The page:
Defend Truth


‘Game of Thrones’ was never really about the destination


One of the most polarising TV shows of this generation has finally come to an end. ‘Game of Thrones’ concluded its final season on Monday morning, leaving a trail of dragon smoke and memories in its wake.

NB: The following contains spoilers for the finale of Game of Thrones.

Love is the death of duty,” Maester Aemon tells Sam before the Battle of Castle Black. “I told that to your friend Jon Snow once. He didn’t listen.”

This was years ago, the preamble of “The Watchers on the Wall”, to that point one of the greatest achievements in television history and the penultimate episode of the fourth season of Game of Thrones. Jon was in love then, but by the end of the episode she was gone and it was over. Maybe it was a foreshadow.

So, it was only fitting that the show, which wrapped up its final season on Monday, revisited this exact idea in its final moments. Jon was in love once again, this time not with a wildling soldier, but with a ruthless queen, one who’d burnt an entire city to the ground just the day before.

When Jon ran his dagger through Daenarys’s heart, it really should have been one of the seminal moments of the show. It still is, if you cut the showrunners a little bit of slack and agree to go along with their uneven final two seasons. No matter what, the image was strikingly similar to the one from Castle Black in Ygritte’s final moments, the show trying to pull us back to a different moment in its history, before Dany and Jon, before dragons crossed the narrow sea, before the Night King was even a real threat.

Flash forward from Ygritte’s death to Dany’s and the show changed a lot. Jon changed a lot. He wasn’t a bystander any more, wasn’t the star-crossed lover watching the life drain out of the girl he knew he could never be with. He was a queen-slayer, finally doing what everyone knew he had to do after a season of complete inactivity.

For all the symbolism throughout the show and especially in its final season, you had to at least admire the spectacle of the final moments, the fact that Dany had spent literally every second of the show trying to reach one point and sit in a glorified chair. It was haunting, almost, that she finally got to the Iron Throne, but didn’t sit in it. And if Ygritte got a final line before she died, why didn’t Dany get a final “et tu, Jon?” or something?

But watching Drogon melt the Iron Throne was the best symbolism the show has ever had. The show was never about who “won” or who sat there in the end. It was about love, it was about family, it was (maybe a little bit) about destiny, whatever that means, and most of all, it was about death.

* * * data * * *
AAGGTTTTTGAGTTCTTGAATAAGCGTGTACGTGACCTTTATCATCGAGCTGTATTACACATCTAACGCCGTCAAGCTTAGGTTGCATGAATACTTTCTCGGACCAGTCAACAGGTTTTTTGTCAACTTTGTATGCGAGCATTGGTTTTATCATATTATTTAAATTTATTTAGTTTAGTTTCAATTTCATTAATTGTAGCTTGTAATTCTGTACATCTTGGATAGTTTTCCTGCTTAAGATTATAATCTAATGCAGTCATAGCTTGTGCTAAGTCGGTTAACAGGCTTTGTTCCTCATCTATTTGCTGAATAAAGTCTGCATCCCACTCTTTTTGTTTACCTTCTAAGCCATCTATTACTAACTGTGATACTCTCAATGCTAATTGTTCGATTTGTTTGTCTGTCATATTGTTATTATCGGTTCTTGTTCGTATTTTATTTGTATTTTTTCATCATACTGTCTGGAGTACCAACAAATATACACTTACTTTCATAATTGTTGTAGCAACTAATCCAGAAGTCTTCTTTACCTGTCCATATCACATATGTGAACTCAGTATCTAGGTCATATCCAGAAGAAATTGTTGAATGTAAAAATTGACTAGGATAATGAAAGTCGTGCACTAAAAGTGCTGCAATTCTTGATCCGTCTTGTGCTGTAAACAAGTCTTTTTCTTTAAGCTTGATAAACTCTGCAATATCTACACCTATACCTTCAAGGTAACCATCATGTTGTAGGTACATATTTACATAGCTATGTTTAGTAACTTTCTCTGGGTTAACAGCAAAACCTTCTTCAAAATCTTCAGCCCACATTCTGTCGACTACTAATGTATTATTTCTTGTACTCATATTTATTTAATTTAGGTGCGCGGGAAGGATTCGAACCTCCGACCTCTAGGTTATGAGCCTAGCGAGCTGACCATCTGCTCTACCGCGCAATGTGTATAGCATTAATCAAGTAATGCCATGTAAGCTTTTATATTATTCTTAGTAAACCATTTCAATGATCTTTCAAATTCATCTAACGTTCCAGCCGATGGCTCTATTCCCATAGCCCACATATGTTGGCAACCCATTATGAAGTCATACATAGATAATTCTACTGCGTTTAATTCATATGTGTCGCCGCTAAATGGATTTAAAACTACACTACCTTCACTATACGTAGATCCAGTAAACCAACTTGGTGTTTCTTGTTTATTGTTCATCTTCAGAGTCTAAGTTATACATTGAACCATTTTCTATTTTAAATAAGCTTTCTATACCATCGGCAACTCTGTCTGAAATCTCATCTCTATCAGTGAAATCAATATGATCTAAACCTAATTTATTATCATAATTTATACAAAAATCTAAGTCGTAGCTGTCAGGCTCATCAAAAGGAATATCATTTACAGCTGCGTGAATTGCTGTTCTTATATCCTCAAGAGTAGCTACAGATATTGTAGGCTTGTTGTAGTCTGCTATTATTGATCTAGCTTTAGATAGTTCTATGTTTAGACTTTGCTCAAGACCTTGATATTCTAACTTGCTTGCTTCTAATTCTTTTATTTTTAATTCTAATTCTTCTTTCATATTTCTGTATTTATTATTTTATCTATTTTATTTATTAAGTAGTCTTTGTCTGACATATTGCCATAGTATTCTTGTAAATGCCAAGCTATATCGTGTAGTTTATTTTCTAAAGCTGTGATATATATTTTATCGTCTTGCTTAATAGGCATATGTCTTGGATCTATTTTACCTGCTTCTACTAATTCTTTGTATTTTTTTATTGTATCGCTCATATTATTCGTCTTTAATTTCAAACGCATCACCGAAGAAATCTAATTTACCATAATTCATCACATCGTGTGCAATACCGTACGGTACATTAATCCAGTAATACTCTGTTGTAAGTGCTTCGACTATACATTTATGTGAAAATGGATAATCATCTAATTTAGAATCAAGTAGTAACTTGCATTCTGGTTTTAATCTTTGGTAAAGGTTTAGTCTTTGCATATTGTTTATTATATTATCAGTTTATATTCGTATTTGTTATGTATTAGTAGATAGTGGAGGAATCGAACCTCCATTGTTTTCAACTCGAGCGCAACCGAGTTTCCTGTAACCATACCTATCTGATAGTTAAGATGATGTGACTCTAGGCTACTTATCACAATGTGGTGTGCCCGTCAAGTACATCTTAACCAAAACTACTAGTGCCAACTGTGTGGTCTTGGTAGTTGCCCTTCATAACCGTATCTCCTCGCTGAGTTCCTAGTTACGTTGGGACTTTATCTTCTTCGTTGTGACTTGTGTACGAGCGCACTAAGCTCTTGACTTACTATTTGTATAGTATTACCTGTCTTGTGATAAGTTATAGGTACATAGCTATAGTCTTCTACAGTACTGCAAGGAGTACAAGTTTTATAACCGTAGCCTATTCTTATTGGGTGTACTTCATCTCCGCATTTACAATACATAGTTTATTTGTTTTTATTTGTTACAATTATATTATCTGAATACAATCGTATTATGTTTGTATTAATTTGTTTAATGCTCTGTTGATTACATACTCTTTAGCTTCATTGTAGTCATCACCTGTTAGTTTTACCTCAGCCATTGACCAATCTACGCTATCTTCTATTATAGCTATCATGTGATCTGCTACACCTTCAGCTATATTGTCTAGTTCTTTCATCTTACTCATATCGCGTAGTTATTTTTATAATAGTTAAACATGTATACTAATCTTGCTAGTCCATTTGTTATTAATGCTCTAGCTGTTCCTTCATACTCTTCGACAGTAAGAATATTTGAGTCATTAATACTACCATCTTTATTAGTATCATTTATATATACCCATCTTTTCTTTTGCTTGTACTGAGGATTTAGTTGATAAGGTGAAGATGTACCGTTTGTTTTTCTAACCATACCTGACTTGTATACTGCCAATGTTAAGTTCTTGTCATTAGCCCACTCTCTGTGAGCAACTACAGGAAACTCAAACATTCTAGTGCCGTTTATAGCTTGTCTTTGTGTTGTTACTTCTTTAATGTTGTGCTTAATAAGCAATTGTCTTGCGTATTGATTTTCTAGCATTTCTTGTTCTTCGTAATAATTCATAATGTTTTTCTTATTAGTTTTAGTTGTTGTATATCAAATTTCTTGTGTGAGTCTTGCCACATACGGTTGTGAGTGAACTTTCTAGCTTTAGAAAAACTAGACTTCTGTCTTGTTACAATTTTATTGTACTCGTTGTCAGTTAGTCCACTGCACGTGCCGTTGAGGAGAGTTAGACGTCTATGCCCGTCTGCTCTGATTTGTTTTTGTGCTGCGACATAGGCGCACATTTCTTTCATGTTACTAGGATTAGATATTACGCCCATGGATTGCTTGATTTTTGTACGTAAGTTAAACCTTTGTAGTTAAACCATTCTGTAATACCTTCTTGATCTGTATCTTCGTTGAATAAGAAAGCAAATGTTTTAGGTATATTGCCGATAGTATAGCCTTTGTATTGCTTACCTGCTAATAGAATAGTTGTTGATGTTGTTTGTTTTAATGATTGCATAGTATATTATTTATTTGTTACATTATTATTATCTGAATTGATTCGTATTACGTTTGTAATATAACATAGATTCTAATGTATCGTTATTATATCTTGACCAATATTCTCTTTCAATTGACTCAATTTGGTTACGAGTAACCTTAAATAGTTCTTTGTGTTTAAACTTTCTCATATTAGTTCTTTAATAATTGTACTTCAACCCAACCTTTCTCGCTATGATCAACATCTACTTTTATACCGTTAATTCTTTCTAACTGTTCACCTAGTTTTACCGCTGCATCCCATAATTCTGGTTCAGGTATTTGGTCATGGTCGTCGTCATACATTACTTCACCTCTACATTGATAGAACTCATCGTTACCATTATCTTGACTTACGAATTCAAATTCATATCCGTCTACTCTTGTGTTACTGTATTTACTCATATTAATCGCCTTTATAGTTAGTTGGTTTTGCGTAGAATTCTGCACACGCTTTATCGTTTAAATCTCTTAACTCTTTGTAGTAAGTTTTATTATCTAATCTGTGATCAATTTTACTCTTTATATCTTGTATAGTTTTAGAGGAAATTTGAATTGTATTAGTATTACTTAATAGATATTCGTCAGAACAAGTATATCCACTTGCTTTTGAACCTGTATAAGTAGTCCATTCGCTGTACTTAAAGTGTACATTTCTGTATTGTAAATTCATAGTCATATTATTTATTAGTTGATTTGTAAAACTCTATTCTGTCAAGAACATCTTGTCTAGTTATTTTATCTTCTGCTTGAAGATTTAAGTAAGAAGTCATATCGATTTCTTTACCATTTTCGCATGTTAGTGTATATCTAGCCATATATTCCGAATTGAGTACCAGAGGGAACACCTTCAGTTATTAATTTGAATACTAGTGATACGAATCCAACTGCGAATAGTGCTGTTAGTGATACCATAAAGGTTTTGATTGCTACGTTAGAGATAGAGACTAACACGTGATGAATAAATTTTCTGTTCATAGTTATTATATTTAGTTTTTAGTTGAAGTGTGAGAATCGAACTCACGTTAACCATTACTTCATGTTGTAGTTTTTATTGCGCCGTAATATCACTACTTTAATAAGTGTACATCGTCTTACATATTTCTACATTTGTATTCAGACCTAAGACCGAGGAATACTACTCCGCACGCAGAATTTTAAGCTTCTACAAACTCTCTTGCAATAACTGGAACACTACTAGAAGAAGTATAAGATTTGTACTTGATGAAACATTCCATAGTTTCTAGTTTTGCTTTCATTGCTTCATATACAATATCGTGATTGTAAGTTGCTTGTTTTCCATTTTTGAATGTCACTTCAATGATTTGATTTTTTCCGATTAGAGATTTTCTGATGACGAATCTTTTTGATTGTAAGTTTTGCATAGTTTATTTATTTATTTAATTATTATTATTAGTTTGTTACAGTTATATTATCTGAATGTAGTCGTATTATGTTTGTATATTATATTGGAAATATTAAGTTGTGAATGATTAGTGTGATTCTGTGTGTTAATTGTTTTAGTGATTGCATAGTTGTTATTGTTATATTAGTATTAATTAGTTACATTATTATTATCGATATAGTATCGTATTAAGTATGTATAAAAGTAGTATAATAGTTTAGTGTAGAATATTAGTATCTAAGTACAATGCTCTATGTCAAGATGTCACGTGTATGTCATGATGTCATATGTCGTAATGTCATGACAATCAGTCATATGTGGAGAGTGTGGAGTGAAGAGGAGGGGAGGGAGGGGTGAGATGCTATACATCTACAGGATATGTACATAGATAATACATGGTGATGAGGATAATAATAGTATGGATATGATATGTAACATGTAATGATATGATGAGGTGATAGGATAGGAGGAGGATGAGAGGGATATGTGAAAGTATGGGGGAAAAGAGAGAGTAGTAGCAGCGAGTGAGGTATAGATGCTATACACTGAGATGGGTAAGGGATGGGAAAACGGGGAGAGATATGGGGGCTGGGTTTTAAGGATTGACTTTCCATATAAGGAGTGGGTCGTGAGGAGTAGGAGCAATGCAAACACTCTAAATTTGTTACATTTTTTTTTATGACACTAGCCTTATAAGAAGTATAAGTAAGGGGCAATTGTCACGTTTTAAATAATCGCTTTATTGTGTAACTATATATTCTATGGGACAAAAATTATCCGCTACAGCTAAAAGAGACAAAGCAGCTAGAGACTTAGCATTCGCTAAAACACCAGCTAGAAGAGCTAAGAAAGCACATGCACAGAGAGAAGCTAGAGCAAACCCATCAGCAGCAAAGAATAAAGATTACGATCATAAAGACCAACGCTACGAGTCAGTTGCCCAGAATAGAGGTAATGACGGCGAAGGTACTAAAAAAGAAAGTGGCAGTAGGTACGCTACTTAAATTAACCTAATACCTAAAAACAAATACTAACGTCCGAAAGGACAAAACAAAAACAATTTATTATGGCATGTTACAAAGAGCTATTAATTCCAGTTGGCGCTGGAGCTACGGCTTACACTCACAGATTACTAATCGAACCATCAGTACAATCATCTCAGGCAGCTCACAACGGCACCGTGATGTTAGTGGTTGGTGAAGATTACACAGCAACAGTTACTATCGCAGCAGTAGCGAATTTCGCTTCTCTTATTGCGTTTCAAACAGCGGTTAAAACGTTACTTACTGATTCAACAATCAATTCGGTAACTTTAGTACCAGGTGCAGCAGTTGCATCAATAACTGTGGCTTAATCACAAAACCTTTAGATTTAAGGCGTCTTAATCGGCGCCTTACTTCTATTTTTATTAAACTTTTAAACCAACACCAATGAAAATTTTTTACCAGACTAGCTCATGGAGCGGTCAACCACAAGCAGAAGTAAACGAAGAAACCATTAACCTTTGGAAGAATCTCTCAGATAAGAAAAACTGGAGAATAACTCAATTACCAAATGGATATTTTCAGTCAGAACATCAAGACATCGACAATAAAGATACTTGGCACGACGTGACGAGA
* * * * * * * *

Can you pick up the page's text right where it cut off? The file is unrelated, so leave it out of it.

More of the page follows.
At its best moments, Game of Thrones was about trying to comprehend the incomprehensible, trying to find moments of joy in a world that seemed so clearly to lack them. It kept us on our toes, because like ours, this was a world that was unpredictable. It told us that “Valar Morghulis”, all men must die, and that what is dead may never die, really.

So, I don’t care that Bran ended up as King, or that the North seceded (is that allowed in the Westerosi constitution?) or that Jon went back to the Night’s Watch or that Arya is again travelling somewhere off the literal map. People will stick on those details, but that isn’t what we should remember.

The early criticism of the show was that it was too slow, that too much time was spent on long conversations between characters over a glass (or two, or three) of wine. But the glacial pace meant we got to know everyone much better, even if it was only to feel something when they got their throat cut a few episodes later. Then, in the final two seasons, everything sped up and we realised we didn’t want that. We wanted to see the characters grow slowly.

The last episode was a throwback. We spent agonising seconds watching Tyrion survey the damage of the war, the ruins of a city Dany would never rule. Every conversation seemed drawn out, every moment a reminder that these were the last precious minutes we’d ever get. If you can get past some of the ridiculous logic in the plot, it was the best episode of the season.

It’s been a long, winding road. At its best, Game of Thrones united us, gave us a conversation-starter anywhere in the world. At its worst, it infuriated us and frustrated us like nothing else ever could.

And now, eight years after it began, our watch has ended. DM


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